Yearning for relief | The Daily Star
12:00 AM, September 15, 2017 / LAST MODIFIED: 10:53 AM, September 16, 2017


Yearning for relief

Fleeing for life

August 26, 2017. The morning started like any other at Shikderpara village in Maungdaw town. He was preparing to visit his paddy fields where around 400 maunds of rice were almost ready to be harvested next month. After the visit, he agreed to sit with some of his fellow villagers to settle their dispute over a piece of land. Ali was a respected village elder and served as the elected chairman of his village for 15 years until 2016 when his voter ID card and chairmanship was revoked by the Myanmar government. “We the Rohingyas in Myanmar have been persecuted for many years. However, what they did to us on August 26 was unprecedented. I could not imagine how a human being could be so ruthless,” says Ali.

It was around 9 am when Ali's village was attacked by the Myanmar army from all sides. Followed by heavy artillery bombardment, infantry men and local militia began a combing operation and rounded up all the Rohingyas. According to Ali, the army detained him along with hundreds of villagers, including women and children, and were taken to a marshy land called Kawar Bil. As Ali with the detained Rohingyas stood on the bank of the marsh, the soldiers opened fire at them. “Only one of my relatives and I survived the shooting. When the soldiers left the place thinking we were all dead, we started to march towards Bangladesh through the hills and jungles to save our lives,” says Ali.

Ali was almost caught by the patrolling Myanmar soldiers several times, shot six times by them and finally reached the Bangladesh-Myanmar border after five days of trekking through jungles and hills. He entered Bangladesh through Kanjorpara village under Whaikhyang union and took shelter at a makeshift refugee camp in Thaing Khali. Like Ali, hundreds of thousands of Rohingyas from Myanmar are coming to Bangladesh from every point of the 200-mile-long Bangladesh-Myanmar border. They are coming through the border at Naikkhong Chhari, traversing thick, hilly jungles; through the Kanjorpara-Whaikhyang area crossing vast marshlands; crossing Naf River and entering Bangladesh through Shah Pori Island; many are even crossing the Bay of Bengal with sampans and landing on the coastline of Cox's Bazar. According to the Bangladeshi government's estimation, around 300,000 Rohingya refugees have arrived in Bangladesh between August 27 to September 9, 2017. And, they are still arriving by the thousands every day, as the scale of violence continues to escalate.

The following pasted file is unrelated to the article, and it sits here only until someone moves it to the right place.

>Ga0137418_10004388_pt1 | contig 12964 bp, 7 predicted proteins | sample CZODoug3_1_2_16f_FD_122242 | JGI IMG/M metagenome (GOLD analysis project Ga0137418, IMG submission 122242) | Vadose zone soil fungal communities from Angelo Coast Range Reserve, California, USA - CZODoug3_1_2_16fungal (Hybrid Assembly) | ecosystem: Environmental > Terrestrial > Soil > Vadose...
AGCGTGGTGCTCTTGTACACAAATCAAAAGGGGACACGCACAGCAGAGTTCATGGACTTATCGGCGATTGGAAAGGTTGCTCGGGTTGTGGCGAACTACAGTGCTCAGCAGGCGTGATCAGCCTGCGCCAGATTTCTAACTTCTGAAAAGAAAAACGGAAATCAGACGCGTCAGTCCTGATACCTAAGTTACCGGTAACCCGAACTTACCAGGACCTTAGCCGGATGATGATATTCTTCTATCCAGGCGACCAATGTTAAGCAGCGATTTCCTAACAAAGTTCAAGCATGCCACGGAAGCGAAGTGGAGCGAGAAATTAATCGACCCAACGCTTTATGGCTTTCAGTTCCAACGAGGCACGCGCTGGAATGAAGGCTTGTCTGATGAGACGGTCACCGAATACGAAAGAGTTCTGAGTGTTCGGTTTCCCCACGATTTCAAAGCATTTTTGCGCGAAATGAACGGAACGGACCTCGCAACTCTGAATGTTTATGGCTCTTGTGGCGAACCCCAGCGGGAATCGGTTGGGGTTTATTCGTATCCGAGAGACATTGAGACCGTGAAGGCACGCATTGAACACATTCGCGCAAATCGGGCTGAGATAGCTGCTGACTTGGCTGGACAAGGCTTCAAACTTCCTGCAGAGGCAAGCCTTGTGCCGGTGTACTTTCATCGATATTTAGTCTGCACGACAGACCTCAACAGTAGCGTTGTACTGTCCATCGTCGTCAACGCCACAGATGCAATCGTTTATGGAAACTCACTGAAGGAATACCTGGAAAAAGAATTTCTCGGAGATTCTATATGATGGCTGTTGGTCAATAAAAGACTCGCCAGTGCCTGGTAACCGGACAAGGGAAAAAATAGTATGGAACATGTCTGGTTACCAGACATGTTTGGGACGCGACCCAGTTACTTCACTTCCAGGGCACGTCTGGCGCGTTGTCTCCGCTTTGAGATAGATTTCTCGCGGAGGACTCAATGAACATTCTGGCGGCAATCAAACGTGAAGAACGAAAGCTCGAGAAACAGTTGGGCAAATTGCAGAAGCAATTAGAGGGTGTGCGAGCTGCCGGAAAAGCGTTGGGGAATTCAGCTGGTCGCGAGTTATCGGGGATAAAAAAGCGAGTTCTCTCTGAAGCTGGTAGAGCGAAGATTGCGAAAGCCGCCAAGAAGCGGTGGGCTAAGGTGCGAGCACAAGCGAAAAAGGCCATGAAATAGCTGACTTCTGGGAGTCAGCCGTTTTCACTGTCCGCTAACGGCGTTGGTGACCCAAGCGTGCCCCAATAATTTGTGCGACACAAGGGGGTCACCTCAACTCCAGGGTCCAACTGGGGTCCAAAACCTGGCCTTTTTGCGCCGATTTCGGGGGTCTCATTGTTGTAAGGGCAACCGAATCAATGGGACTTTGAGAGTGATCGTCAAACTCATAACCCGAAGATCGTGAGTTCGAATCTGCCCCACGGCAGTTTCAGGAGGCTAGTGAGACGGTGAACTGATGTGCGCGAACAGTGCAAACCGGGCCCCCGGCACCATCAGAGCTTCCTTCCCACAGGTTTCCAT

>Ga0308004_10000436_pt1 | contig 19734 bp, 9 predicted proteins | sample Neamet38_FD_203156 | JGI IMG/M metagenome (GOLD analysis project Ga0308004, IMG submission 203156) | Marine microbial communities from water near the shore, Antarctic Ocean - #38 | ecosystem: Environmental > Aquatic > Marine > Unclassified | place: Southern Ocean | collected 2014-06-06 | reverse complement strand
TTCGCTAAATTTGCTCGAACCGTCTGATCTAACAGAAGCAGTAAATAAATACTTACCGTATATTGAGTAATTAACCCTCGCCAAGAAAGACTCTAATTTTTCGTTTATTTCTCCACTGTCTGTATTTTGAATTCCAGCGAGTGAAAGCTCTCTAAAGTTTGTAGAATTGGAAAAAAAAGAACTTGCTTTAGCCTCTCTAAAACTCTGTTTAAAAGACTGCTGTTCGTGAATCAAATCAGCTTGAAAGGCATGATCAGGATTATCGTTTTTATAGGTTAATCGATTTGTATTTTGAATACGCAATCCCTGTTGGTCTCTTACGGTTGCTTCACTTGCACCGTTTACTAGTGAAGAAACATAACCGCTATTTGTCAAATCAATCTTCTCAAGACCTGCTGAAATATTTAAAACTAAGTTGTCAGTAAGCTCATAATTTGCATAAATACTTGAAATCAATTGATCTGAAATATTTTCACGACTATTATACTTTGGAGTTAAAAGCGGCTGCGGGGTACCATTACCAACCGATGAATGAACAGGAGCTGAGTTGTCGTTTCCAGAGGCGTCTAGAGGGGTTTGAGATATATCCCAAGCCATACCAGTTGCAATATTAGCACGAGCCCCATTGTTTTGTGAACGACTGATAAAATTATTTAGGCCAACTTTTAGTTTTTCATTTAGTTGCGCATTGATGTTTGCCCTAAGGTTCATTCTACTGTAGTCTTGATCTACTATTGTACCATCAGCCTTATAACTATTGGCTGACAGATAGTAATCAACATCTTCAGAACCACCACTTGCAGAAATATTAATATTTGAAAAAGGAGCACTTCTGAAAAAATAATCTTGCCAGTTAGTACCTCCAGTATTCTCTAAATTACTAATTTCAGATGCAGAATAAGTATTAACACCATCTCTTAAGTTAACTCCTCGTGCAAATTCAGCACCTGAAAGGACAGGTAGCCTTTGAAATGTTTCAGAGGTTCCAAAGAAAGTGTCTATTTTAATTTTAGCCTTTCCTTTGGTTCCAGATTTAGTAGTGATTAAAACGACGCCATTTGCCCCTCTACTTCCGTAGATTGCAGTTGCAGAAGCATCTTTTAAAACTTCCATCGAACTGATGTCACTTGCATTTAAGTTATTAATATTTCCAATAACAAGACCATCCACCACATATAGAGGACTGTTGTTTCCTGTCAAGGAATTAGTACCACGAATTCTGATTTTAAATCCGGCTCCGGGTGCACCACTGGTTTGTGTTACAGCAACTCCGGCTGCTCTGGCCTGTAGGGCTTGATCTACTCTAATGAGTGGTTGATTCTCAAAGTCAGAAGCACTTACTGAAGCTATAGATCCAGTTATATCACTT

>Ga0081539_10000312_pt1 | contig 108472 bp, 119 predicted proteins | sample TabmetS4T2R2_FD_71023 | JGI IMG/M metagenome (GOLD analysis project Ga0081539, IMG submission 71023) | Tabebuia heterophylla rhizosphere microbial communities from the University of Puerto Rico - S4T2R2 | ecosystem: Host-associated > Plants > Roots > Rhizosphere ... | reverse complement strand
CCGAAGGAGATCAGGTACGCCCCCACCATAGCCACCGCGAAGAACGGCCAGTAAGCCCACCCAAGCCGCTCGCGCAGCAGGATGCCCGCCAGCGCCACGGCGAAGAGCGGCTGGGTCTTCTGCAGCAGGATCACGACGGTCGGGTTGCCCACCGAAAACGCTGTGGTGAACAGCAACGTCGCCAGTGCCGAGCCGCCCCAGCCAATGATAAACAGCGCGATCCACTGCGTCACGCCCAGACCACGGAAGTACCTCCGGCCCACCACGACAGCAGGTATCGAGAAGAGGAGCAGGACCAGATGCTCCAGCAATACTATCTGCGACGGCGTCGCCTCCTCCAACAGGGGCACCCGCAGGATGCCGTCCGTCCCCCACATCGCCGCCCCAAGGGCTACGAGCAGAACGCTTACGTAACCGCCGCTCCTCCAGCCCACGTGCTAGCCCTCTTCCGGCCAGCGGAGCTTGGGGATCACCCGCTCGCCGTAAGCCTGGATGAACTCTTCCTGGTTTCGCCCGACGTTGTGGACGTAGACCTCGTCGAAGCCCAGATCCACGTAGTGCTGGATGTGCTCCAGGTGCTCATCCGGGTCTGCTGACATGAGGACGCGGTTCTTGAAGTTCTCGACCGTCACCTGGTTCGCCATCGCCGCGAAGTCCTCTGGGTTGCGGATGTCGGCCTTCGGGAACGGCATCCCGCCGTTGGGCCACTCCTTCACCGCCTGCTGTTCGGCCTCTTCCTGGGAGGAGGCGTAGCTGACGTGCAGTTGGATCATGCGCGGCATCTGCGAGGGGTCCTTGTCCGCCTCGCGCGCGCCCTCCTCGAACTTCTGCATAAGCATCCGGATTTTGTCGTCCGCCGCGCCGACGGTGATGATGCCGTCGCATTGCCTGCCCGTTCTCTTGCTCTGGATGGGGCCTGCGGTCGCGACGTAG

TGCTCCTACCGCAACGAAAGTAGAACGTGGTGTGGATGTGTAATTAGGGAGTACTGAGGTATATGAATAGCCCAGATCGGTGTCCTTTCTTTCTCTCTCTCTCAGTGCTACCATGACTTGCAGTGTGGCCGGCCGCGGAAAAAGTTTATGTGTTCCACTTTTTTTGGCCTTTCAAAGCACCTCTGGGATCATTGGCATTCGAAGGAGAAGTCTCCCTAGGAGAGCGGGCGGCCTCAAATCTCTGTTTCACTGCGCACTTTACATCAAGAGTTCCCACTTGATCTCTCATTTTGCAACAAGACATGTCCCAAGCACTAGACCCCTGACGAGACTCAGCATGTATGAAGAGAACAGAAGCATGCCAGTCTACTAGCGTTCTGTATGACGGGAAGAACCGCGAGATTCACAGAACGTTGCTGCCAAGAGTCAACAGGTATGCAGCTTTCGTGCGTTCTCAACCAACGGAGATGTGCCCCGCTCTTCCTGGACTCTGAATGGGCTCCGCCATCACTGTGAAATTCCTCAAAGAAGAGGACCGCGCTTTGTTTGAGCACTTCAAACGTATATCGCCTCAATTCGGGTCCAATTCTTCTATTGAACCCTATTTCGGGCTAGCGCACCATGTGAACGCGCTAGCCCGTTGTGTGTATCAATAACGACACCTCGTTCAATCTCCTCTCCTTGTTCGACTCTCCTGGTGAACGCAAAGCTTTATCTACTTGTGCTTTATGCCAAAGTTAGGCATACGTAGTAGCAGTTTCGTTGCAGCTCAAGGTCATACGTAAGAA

“Keep us as your servants, but don't send us back to Burma”

Although Border Guards Bangladesh (BGB) resisted the incoming Rohingyas for several days, leaving thousands stranded in no man's land, BGB has unofficially opened the border for the refugees. Until September 10, the Bangladeshi government did not take any decision about registering the newly arrived Rohingya refugees. Finally on the 10th, after almost two weeks since Rohingyas started entering the country, Home Minister Asaduzzaman Khan Kamal informed journalists that photo identity cards with biometric fingerprints would be issued for every unregistered Rohingya refugee. Md Shah Kamal, Secretary of the Ministry of Disaster Management and Relief, further informed that all newly-arrived Rohingya refugees would be quartered in a new camp to be built by clearing 2000 acres of forests.

According to Dr C R Abrar, Professor of International Relations at University of Dhaka: “The non-admittance and joint-operation policies of the Bangladeshi government were surely flawed. The decision to unofficially open borders and allocate 2000 acres of land will greatly help the refugees. Now every effort must be made to register them. However, such registration must be done in conformity with international standards.” At the time of writing (Tuesday, September 12), the registration process had just started.

Nevertheless Rohingya refugees, who have been living under the open sky for days after traversing treacherous terrain for 5-7 days at a stretch, cannot wait for this 'promised land' and the registration process. They have already started to spread all over Cox's Bazar and Chittagong district.